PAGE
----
- Sift the almond flour, powdered sugar and raspberry powder into a large bowl and whisk to combine. Make a well in the center of the mixture, then add in the 82g of egg whites and stir with a spatula until combined. Set aside.
- In a small saucepan, stir together the water and 236g granulated sugar and place over medium-high heat.
- When the sugar syrup reaches 203 F/110 C, place the remaining 90g egg whites in the bowl of a stand mixer fitted with the whisk attachment, add in a pinch of sugar, and whip on medium speed until they form soft peaks. If this happens before the syrup reaches 248 F/120 C, turn the mixer speed to its lowest setting.
- When the syrup reaches 248 F/120 C, take the pan off the heat and, with the mixer on medium-low speed, slowly drizzle in the syrup. Increase the speed to medium and beat for 5 minutes, or until the whites hold stiff, glossy white peaks. The meringue itself should be cooled down by now; if not, continue to whip until it does.
- Fold one third of the meringue into the almond mixture, then add the rest of the meringue a bit at a time until the mixture isn’t so stiff that it won’t budge when you fold it over onto itself, but isn’t so loose that it does not hold its shape at all. The “ribbon” created by folding the batter onto itself should slowly move.
- Load the mixture into a pastry bag fitted with a 1/2 inch round tip and pipe onto the traced circles. Tap the pan against the counter to release any air bubbles and smooth the tops. Set the pan aside to dry for a few minutes, or until you can gently touch the tops of the macrons without getting batter on your finger.
- Bake for 8-10 minutes in a convection oven. If you’re using a standard oven, place the pan in the oven and immediately reduce the temperature to 325 F. Bake 9-12 minutes, or until the tops are crisp and the macarons aren’t overly wobbly when touched. Place the pan on a wire rack to cool completely.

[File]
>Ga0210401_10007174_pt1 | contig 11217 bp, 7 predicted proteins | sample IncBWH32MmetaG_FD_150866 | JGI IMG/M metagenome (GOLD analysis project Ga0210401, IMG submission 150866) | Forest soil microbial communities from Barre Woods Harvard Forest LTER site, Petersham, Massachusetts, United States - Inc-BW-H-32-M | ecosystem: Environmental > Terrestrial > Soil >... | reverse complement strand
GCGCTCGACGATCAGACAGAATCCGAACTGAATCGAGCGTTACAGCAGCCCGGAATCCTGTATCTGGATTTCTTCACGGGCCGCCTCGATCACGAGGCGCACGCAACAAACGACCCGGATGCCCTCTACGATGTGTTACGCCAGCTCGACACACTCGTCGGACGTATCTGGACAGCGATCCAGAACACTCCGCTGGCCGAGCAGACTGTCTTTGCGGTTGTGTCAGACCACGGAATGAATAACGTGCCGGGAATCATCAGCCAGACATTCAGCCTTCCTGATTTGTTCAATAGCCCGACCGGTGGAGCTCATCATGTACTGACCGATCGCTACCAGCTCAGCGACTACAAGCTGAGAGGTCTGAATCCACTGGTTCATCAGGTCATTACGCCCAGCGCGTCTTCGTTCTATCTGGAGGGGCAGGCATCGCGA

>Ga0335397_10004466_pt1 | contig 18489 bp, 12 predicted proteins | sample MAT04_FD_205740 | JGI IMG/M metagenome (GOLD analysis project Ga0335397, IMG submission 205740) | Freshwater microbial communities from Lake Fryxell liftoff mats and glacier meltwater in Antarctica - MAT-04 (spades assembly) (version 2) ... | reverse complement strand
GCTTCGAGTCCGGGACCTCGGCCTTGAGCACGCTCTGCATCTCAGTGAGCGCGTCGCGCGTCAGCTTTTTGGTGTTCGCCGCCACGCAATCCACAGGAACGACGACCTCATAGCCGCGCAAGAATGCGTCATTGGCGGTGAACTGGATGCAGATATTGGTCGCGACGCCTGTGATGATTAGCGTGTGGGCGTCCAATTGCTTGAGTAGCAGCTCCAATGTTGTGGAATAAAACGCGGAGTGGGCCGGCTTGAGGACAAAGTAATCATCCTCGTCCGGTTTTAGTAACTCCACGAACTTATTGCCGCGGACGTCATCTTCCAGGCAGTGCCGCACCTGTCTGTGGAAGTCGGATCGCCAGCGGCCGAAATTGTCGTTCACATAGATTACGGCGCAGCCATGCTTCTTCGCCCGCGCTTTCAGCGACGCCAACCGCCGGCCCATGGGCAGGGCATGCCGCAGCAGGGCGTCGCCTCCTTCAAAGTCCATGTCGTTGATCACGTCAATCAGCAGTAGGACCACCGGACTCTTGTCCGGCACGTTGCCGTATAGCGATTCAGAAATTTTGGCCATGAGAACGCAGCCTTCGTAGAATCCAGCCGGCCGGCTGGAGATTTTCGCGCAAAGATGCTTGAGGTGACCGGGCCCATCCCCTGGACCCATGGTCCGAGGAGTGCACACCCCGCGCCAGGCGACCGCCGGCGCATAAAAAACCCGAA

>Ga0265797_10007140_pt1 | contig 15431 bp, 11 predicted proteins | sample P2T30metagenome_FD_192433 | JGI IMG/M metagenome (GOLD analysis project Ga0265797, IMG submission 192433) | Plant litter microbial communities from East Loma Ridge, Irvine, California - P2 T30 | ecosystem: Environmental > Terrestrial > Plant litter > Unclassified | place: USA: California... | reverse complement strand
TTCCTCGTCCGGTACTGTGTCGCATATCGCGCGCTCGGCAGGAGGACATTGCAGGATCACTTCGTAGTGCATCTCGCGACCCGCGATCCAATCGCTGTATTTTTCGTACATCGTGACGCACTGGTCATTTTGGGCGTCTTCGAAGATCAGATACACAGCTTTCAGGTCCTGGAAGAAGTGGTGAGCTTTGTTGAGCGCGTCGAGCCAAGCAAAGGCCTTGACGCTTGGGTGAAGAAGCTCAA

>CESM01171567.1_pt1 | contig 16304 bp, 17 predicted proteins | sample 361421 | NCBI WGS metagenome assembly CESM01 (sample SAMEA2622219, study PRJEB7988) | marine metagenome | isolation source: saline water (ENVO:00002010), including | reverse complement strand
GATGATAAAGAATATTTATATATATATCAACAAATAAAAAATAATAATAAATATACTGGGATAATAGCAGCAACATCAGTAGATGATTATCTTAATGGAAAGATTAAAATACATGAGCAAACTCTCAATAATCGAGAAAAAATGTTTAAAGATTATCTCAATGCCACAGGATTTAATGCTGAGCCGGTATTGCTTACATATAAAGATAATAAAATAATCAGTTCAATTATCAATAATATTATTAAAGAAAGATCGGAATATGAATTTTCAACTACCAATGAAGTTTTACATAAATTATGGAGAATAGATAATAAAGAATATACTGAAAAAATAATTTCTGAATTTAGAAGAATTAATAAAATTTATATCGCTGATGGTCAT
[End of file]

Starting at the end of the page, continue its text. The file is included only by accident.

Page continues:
- Repeat this process with the rest of the batter.
- For the buttercream: Place the chocolate in the bowl of a stand mixer fitted with the whisk attachment, then set aside. Whisk together 38g granulated sugar and the egg yolks in a medium bowl and set aside.
- In a medium saucepan, stir together the milk and the remaining 38g of sugar and heat over medium heat until the sugar is dissolved and the milk is just below a simmer. Take the pan off the heat and, whisking constantly, pour it into the egg and sugar mixture. Pour this mixture back into the pan and place it back over medium heat. Continuing to whisk constantly, bring the mixture to a gentle simmer and allow to simmer for 1 minute, or until it is very thick and pudding-like.
- Strain the mixture through a mesh sieve into the stand mixer bowl with the chocolate. Whisk on medium speed for 8 minutes, or until the mixture is cooled.
- With the mixer still on, add the butter a few pieces at a time. If the mixture looks broken at any time, increase the speed until it re-emulsifies.
- Load the buttercream into a piping bag fitted with a 1/2 inch tip and pipe dollops onto half of the macarons, topping with the other halves. Store in the fridge and bring to room temperature before enjoying! These are even better the second day, as they have time to soften.
Happy Valentine’s Day, and happy nibbling!